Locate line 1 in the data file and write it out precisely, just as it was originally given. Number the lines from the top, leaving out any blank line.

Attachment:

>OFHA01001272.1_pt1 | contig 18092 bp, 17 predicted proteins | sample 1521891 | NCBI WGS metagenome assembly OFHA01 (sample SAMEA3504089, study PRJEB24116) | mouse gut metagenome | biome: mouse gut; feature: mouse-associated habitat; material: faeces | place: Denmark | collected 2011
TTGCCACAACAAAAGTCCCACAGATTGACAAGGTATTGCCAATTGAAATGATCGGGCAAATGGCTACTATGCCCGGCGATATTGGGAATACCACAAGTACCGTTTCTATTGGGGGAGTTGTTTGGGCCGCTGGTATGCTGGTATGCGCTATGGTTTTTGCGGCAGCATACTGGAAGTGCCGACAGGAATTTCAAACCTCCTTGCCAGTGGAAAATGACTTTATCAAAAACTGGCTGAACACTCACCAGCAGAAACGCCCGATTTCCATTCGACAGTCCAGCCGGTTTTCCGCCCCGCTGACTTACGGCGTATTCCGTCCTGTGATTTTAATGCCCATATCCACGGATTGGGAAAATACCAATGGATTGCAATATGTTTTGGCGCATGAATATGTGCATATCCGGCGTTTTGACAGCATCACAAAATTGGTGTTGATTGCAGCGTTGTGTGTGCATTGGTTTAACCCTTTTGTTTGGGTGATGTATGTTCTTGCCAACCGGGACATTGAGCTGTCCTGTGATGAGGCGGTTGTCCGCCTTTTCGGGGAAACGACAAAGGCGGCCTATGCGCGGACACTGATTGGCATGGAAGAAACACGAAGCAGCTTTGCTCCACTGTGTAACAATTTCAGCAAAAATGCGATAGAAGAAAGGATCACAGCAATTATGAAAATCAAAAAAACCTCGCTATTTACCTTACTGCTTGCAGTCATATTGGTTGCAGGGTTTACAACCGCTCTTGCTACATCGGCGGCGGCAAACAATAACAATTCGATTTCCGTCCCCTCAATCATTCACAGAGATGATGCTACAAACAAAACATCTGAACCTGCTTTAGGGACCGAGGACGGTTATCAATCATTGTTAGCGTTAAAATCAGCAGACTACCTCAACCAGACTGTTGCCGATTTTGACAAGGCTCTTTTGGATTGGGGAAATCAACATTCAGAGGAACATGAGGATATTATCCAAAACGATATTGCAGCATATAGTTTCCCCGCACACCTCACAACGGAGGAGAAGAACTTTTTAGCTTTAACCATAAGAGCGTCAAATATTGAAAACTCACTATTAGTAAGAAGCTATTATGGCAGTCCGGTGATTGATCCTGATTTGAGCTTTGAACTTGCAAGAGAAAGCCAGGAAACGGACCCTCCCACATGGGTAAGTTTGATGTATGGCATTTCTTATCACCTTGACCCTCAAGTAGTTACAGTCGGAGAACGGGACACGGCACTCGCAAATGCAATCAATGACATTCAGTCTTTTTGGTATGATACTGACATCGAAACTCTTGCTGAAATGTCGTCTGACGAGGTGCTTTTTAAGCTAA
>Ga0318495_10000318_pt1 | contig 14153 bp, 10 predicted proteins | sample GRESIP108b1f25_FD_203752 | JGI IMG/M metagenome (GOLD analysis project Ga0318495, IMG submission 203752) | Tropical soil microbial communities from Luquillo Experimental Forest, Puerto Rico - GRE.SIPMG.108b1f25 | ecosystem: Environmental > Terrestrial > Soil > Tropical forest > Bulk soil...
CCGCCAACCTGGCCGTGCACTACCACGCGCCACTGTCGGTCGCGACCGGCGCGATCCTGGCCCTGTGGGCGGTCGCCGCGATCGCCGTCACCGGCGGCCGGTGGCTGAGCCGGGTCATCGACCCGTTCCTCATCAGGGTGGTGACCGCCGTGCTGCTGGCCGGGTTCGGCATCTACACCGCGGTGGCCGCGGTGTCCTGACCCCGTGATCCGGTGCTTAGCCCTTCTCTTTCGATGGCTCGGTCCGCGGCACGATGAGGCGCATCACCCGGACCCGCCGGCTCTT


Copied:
>OFHA01001272.1_pt1 | contig 18092 bp, 17 predicted proteins | sample 1521891 | NCBI WGS metagenome assembly OFHA01 (sample SAMEA3504089, study PRJEB24116) | mouse gut metagenome | biome: mouse gut; feature: mouse-associated habitat; material: faeces | place: Denmark | collected 2011